Rethinking Air/Sea Battle Before It Is Too Late

Initially, several of my colleagues and I speculated the Air/Sea Battle concept was simply an avenue for the US Navy and Air Force to gain budgetary primacy in an increasingly tight budgetary environment. As the wars in Iraq and Afghanistan wind down and as the American economic travails continue, increasing pressure to downsize the US military force mounts.

I am going to simplify the Air/Sea Battle claim for the sake of brevity here but it runs along these lines. China is increasing not only its military capabilities but also its military reach. China has become increasingly belligerent in Asia and outright antagonistic toward US foreign policy goals. For example, China’s threatened armed takeover of the Spratley Islands, largely fueled by the speculation of large oil reserves in that area, has provoked condemnation from neighbors with claims to the Island chain (Vietnam and the Philippines in particular).  However, no one in the region or in the international community is able to stop China from forcibly seizing this island chain. Further, China consistently stymies US military action through its veto power on the UN Security Council. China has used this veto threat, along with Russia, to prevent any action on the Syrian conflict. These facts coupled with China’s development of increasingly dangerous weapons platforms, some aimed directly at US assets, such as the “carrier killer” missile system, has made China, so the proponents of Air/Sea Battle claim, the number one threat to US national security. It just so turns out that the best defense, according to proponents, is an increased Naval and Air presence in the region to deter further Chinese aggression.

Initially, I thought this argument would eventually be debunked as I mused that the China threat was being overblown. In fact, one could argue that China is simply practicing a foreign policy of area denial stemming from multiple years of embarrassment dolled out by the United States in a very dangerous game of chicken that forced China to cool its aggressive rhetoric and military war gaming aimed at Taiwan.  This happened several times in the 1980s when the US sent the 7th Fleet into the Taiwan Straits. Perhaps the shame these actions provoked in the Chinese leadership’s collective psyche forced China to develop military capabilities, like a “carrier killer,” to prevent future embarrassment.

Instead of dying, the Air/Sea Battle concept has done nothing but pick up steam. In fact, the US Army Chief of Staff, General Raymond Odierno, actually ended up recognizing the concept as one that had gained a lot of force in the military community.

One of the complaints about the Air/Sea Battle concept is that it gives short shrift to the Land component of defense and war. The Air Force and Navy are absolutely integral to US joint warfare and this missive is not about disparaging any service. However, having said this, the Air Force and Navy are not designed to seize land and all warfare eventually revolves around seizing and retaining land and effectively affecting the people on that land.  This is the human domain of warfare, to bend those people’s will, as Carl von Clausewitz said, to your will. Air Bases need land component protection and Sea assets, no matter how technologically advanced, they can only affect the situation on the ground in a limited way. To be fair, the US Air Force and Navy have a valid point when they contend that the Pacific is a theatre that, by geographic necessity, forces these two services to play a larger military role, but sea and air assets still cannot seize and retain land.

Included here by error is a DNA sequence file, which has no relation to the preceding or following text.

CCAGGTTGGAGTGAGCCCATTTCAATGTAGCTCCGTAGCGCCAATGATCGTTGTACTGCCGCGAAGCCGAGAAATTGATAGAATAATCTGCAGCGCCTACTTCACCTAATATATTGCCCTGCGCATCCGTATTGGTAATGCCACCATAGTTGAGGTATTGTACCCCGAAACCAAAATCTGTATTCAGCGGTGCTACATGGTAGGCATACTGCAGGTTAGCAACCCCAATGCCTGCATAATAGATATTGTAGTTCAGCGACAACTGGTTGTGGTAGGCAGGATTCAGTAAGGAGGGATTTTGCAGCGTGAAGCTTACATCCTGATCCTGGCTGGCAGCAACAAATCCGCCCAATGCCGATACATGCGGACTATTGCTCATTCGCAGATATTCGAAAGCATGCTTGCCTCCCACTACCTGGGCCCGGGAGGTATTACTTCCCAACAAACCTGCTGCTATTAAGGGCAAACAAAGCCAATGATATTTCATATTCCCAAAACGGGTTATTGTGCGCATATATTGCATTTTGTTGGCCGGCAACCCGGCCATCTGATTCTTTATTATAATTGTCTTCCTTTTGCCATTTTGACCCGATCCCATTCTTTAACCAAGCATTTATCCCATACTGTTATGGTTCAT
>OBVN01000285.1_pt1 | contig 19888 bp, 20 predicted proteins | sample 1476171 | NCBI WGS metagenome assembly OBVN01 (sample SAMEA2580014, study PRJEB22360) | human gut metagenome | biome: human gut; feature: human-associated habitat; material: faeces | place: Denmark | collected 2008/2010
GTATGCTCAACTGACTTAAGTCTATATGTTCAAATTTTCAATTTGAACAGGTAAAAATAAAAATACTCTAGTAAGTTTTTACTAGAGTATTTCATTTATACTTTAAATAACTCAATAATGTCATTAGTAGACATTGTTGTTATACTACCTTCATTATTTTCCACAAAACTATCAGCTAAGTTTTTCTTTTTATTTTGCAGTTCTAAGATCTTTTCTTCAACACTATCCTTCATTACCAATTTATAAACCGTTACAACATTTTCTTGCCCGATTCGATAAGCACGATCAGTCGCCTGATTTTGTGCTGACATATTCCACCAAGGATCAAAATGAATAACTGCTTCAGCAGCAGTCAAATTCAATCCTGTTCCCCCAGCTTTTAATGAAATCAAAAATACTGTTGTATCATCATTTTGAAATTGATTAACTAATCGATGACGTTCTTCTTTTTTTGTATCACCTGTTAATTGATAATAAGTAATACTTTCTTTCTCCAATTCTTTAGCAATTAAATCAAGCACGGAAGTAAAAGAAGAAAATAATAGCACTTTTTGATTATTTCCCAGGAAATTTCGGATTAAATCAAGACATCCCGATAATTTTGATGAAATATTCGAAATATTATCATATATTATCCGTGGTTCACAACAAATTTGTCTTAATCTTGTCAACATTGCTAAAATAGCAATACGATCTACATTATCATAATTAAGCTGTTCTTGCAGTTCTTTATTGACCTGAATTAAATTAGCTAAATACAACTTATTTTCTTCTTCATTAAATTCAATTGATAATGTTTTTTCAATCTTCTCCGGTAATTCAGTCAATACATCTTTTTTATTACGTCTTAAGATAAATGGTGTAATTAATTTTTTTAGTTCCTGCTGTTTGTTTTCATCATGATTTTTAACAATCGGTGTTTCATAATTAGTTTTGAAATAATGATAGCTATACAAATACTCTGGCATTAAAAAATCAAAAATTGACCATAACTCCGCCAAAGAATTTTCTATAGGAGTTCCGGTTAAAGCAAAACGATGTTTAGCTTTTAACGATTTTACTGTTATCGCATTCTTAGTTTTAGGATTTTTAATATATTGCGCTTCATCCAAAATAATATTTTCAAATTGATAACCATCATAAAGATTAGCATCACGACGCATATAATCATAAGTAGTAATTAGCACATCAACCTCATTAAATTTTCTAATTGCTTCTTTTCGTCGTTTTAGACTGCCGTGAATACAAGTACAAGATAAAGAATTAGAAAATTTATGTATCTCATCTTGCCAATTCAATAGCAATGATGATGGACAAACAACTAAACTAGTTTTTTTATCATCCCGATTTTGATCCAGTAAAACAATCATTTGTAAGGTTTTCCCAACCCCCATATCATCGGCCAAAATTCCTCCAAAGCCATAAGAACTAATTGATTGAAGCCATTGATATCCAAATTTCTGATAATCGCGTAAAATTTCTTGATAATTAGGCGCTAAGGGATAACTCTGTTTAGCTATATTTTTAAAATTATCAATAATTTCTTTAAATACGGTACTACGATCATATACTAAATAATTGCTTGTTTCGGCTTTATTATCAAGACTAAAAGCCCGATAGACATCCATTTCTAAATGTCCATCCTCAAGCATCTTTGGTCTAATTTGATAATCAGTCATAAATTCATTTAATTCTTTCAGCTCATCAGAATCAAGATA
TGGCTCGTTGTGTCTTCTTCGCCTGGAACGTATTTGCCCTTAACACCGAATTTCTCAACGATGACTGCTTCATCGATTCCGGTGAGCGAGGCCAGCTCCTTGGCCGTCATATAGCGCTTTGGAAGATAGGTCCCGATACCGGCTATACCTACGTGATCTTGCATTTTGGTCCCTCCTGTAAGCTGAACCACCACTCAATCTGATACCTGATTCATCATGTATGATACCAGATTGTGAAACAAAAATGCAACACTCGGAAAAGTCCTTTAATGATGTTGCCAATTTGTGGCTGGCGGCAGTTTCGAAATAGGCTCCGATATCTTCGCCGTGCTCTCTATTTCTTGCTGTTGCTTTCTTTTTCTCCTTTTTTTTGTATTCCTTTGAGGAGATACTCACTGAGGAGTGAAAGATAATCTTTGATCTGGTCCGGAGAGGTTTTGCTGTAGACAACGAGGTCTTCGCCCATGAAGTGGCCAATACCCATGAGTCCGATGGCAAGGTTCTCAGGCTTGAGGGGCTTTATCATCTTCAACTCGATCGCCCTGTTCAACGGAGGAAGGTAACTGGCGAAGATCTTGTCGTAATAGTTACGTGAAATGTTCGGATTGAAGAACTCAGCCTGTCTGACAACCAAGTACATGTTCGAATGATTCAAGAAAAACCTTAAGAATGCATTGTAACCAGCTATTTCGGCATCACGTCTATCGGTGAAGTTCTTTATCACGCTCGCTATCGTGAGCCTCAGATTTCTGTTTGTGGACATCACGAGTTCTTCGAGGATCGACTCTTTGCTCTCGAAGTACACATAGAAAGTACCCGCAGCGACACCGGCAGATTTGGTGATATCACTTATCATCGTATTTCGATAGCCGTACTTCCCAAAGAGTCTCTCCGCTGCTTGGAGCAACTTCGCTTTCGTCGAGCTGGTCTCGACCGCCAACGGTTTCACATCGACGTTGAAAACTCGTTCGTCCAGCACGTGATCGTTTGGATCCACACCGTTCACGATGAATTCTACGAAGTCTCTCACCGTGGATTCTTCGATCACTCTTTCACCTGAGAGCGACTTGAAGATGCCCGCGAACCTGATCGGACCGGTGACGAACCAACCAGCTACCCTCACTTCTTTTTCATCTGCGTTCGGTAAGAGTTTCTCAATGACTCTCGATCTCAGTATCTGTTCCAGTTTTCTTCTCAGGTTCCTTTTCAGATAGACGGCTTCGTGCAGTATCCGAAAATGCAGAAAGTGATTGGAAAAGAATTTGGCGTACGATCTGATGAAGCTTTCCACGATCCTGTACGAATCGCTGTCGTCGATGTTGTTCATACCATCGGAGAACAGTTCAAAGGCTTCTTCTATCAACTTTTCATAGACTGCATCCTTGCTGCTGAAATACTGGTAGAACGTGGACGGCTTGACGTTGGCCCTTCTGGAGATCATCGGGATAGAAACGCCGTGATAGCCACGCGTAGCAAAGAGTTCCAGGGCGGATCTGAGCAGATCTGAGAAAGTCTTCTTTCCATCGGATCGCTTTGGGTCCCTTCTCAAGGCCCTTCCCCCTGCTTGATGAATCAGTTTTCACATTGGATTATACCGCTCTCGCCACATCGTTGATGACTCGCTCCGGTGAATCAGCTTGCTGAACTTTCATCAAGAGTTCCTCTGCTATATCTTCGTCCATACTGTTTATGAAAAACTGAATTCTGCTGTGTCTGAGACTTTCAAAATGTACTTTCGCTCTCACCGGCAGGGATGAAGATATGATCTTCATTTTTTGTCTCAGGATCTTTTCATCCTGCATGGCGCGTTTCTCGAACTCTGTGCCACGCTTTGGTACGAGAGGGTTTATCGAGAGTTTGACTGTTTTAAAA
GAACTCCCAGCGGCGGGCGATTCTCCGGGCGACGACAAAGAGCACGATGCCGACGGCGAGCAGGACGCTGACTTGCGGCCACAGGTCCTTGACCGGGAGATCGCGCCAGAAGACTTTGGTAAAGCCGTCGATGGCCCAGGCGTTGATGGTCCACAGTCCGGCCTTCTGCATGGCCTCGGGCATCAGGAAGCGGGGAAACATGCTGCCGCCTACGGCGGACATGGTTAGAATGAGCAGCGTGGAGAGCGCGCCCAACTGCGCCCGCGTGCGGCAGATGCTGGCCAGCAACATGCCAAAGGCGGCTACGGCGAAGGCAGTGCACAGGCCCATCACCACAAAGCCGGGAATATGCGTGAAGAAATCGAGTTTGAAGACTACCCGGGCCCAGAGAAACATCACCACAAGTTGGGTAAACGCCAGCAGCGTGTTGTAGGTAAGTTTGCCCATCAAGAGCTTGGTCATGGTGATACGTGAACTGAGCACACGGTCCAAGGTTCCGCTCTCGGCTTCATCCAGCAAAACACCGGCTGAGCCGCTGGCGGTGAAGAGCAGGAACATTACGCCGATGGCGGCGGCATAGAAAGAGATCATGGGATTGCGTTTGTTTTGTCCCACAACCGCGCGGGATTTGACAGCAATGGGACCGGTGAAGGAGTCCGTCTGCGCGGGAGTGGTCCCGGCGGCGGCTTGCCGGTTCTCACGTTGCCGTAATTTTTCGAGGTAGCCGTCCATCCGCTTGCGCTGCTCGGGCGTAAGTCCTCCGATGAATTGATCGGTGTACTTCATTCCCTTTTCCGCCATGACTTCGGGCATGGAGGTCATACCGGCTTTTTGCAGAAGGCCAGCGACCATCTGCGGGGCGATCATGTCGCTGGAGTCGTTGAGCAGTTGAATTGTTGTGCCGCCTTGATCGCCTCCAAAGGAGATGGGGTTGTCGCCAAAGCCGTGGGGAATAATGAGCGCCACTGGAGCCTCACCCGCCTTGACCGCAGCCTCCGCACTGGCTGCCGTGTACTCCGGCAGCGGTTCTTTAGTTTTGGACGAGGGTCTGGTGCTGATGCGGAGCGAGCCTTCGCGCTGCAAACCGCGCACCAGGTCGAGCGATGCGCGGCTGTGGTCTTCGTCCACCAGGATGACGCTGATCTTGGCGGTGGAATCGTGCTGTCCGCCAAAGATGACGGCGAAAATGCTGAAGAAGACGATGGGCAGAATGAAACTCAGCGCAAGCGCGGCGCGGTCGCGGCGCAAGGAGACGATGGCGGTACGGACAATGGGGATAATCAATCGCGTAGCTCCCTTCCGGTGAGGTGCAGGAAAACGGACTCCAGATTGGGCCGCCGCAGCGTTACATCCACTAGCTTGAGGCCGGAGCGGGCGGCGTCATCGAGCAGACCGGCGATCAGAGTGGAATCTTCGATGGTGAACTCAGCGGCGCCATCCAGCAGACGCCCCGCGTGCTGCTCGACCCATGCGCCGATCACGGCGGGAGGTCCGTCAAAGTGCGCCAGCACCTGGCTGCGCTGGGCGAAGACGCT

Therefore, when I read that Myanmar held fairly democratic elections and invited foreign observers to monitor these elections, I was initially surprised. When the government released hundreds of political prisoners, I became even more surprised. This seemed to nest nicely with ASEAN’s recent call to end the economic sanctions against the Myanmar regime. If I am correct, the sanctions should end soon and the United States will lead the way in ending these sanctions. Notice too that there is no more overbearing insistence by US governmental officials to refer to Myanmar as Burma.

Why you wonder? Well if you look at the location of Myanmar and especially the location of Myanmar’s ports, you will notice that they are strategically important if one is aiming the Pacific theatre forces toward containing an overly aggressive China. In fact, an entire ring of ports from Myanmar to Thailand become strategically and militarily important. But what does such posturing look like to the Chinese military and political leaders? This is a question that I feel has not been adequately addressed and it seems as if no one is discussing the potential second and third order effects of such posturing.

In the end, my biggest problem with Air/Sea Battle is that it forces China to feel like enemy number one. My fear is that China will, in the near future, start acting like enemy number one. Air/Sea Battle may seem like a harmless, theoretical concept and perhaps nothing more than the manifestation of inter-service rivalry in a budget constrained environment to everyone but the Chinese.

Follow Dan G. Cox’s e-IR blog: Boots on the Ground: Security in Theory and Practice

Opinions, conclusions, and recommendations expressed or implied within are solely those of the author, and do not represent the views of the US Army School of Advanced Military Studies, the US Army Command and General Staff College, the United States Army, the Department of Defense, or any other US government agency.

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